Swollen green fingers and blue-green pebbles can survive with their leathery leaves and adapted life forms, sprouting forth once a year with a brightly coloured flower before dying back, splitting creating a fissure for the two new leaves (sometimes four, this is how they multiply), and from where the new head emerges.

The new ‘stone like’ head derives all its moisture from the old leaves, which gradually shrivel and become a dry, parchment-like collar around the base of the plant ... giving life to the martian desert, naming it Knersvlakte “the gnashing teeth scrunch” of pioneer wagon wheels on the hard quartz stones, as they kept rolling on over these inhospitable and uncompromising arid desert plains.
Richtersveld at night
But as with all life – it is interconnected, the stone like pebble offers seeds for the tiny insects hiding amongst the quartz chips, the insects being guzzled by the small mammals or rodents, those then being hunted by the larger mammals and so life goes on – this martian landscape also provides life.

It’s good to see you today Mr Postman and for letting us have this letter – my mother enjoys remembering her trips into the northern Cape and Namibia .. she liked exploring - we have had a wonderful sunny Saturday ..

Hilary Melton-Butcher
Positive Letters Inspirational Stories


Liara Covert said...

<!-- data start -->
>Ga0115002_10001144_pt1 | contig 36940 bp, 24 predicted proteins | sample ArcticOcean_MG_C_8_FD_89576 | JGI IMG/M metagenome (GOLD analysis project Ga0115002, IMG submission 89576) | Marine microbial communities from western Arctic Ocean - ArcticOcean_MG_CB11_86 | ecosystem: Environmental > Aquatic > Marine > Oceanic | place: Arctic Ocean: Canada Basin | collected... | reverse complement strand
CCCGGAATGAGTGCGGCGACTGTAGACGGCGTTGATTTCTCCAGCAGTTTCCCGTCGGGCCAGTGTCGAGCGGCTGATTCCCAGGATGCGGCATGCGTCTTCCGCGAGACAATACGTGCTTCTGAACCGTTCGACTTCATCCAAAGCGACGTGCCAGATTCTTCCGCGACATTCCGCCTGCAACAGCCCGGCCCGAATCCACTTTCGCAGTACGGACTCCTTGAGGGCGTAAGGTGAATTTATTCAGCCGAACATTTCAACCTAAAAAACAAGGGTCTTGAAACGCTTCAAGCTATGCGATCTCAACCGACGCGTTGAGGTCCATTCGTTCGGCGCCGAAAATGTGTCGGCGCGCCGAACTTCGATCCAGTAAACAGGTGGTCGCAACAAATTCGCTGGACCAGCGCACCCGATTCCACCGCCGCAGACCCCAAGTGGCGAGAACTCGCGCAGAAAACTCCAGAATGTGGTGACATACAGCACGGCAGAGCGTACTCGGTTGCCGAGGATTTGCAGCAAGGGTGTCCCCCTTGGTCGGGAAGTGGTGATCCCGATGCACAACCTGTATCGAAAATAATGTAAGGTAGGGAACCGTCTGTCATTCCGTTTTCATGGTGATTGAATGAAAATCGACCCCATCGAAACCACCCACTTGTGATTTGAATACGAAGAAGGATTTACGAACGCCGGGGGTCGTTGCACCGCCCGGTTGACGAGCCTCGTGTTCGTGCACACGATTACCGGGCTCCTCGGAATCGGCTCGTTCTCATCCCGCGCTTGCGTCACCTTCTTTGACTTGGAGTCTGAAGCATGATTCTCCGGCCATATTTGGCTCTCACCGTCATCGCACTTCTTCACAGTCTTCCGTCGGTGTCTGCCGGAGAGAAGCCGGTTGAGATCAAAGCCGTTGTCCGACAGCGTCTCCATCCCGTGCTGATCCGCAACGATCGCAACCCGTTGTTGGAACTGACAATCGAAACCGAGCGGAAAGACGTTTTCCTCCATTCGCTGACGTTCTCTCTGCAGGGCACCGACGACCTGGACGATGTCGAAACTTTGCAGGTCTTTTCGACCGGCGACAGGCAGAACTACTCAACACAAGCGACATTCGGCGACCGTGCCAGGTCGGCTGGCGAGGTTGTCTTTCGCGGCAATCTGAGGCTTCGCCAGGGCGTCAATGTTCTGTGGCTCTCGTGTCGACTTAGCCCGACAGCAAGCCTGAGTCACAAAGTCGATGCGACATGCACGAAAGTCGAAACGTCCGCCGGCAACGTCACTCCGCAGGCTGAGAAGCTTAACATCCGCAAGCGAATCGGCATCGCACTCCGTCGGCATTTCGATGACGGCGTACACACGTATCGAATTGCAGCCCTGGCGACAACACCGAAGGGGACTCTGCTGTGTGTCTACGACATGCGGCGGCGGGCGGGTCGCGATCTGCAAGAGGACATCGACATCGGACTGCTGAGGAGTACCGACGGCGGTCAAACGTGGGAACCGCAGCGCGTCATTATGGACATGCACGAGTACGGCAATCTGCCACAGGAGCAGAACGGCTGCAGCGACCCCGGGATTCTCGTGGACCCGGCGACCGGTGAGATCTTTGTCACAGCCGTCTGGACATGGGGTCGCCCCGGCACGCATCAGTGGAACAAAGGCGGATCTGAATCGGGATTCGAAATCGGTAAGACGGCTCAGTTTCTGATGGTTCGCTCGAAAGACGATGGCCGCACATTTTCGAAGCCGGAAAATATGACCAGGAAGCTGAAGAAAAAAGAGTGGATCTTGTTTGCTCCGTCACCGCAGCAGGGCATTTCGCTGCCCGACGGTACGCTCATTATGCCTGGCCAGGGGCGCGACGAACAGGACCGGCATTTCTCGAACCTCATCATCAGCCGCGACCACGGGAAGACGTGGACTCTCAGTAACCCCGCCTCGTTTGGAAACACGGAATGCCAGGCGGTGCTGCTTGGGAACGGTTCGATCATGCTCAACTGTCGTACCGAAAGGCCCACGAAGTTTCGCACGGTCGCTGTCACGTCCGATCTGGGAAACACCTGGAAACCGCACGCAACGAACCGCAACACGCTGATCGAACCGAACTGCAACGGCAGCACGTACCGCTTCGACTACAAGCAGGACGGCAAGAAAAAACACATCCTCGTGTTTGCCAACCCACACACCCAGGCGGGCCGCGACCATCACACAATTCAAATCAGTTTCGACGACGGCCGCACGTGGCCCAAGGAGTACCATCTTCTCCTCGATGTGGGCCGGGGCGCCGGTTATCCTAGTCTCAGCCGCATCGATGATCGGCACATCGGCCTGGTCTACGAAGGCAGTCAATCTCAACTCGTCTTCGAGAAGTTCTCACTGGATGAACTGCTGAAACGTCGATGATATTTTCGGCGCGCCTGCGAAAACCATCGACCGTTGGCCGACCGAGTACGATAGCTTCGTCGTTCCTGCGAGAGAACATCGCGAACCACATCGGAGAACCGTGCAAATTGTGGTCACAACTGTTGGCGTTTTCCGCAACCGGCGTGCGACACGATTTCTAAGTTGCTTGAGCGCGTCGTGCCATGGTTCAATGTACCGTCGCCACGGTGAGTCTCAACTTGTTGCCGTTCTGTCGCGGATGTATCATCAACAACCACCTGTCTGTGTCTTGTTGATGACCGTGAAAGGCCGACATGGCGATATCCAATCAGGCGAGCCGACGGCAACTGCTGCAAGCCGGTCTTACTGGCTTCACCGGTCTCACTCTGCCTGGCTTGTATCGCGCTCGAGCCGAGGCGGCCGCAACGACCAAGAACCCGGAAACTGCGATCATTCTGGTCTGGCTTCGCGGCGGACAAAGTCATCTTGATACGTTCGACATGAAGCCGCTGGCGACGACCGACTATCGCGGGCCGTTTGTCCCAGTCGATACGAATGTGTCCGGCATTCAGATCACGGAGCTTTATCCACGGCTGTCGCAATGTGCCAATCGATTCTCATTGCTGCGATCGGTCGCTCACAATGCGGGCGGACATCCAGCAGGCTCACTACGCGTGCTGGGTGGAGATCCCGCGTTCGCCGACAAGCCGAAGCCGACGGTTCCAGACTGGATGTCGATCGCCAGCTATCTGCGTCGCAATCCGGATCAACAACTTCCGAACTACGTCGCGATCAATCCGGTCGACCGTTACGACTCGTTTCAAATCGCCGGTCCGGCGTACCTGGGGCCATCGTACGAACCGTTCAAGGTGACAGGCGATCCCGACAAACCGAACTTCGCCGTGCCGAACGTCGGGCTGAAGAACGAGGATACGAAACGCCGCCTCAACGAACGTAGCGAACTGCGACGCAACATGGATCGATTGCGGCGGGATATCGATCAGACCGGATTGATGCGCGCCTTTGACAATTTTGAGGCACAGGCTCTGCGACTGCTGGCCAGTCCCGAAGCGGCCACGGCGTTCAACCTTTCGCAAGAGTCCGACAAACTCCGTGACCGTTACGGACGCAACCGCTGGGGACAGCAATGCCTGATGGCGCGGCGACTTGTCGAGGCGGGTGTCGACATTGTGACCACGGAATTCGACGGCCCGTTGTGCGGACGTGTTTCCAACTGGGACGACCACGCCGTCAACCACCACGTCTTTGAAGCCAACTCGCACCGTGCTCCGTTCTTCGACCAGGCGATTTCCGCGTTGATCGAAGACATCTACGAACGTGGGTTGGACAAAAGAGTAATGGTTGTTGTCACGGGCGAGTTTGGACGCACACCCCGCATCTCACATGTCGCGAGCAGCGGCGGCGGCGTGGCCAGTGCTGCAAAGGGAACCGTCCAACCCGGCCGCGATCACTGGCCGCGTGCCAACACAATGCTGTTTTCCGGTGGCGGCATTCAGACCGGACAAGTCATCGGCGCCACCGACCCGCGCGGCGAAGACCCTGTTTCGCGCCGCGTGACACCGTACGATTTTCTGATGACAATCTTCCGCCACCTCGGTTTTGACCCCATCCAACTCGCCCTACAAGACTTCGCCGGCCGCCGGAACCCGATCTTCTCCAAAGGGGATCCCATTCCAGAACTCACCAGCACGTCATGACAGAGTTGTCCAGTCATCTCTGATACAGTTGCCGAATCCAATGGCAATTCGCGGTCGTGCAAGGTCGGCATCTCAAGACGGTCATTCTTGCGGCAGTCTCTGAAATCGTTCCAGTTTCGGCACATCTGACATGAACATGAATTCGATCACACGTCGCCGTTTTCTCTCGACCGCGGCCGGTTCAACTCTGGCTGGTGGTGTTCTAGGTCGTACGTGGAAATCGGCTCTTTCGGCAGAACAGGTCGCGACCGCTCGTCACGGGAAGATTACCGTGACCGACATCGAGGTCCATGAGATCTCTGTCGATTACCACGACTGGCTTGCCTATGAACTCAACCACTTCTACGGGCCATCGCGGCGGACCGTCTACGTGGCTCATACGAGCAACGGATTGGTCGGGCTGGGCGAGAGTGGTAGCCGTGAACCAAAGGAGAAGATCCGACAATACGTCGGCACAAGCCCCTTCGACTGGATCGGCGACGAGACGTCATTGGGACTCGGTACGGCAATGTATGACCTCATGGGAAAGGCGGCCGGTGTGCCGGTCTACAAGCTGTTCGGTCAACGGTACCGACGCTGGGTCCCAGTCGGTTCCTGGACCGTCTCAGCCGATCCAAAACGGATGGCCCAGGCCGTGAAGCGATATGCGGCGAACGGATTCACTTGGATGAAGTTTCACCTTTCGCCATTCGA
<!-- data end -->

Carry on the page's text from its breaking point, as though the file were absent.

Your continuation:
Was consciously unaware of your Mars and geological interests. You may be drawn to read more about Atlantis (possible 1st dimensional world). Some people sense that civilistion was originally based on planet Mars and a colony existed on Earth. The Atlanteans were known to work extensively with the healing properties in crystals. The details of their work is detailed more in written works by mystics.

Hilary Melton-Butcher said...

Hi Liara .. thanks for being here .. I love stones etc .. probably the love of Geography as a girl, and living in SA and having lots of friends in the mining world, who've remained with me today .. the Kimberley great hole fascinated me .. not a trade I'd like to do ..

I'll look into Atlantis .. and your note that civilisation might have originated from Mars .. I haven't gone the crystal route yet ..

Thanks for the information though - always interesting to learn more ..

Great to see you here ..
Hilary Melton-Butcher
Positive Letters Inspirational Stories

Believe Achieve - Hugo and Roxanne said...

Hi Hilary,

South Africa and all it's beauty is fascinating! It's surely a different world. How wonderful to have experience it. Many of the things you write about are very new to me and I've enjoyed the learning experience. I'm seeing much of the unknown world through you. Thank you so much!

Many Blessings....

Roxanne and Hugo
Believe Achieve

Hilary Melton-Butcher said...

Hi Hugo and Roxanne .. thanks so much for that - and I'm so pleased you're enjoying seeing different places and find out about different parts of the world, or historical developments.

It's good to share with you and know that you're getting some pleasure ..

All the best -
Hilary Melton-Butcher
Positive Letters Inspirational Stories

Peter Baca said...

Hi Hilary,

Thanks you for your enlightening post on plants that resemble rocks! Obviously, the plants have adapted over a long time to protect themselves.

Best Regards

Pete Baca
The Car Enthusiast Online

Hilary Melton-Butcher said...

Hi Pete .. thanks for stopping by .. glad you enjoyed the rock plants. They must have taken millions of years to adapt - but perhaps not, as some seem to change quite quickly as we're finding out now. But they are brilliant little pebbles - bringing life to the gravel sands ..

All the best
Hilary Melton-Butcher
Positive Letters Inspirational Stories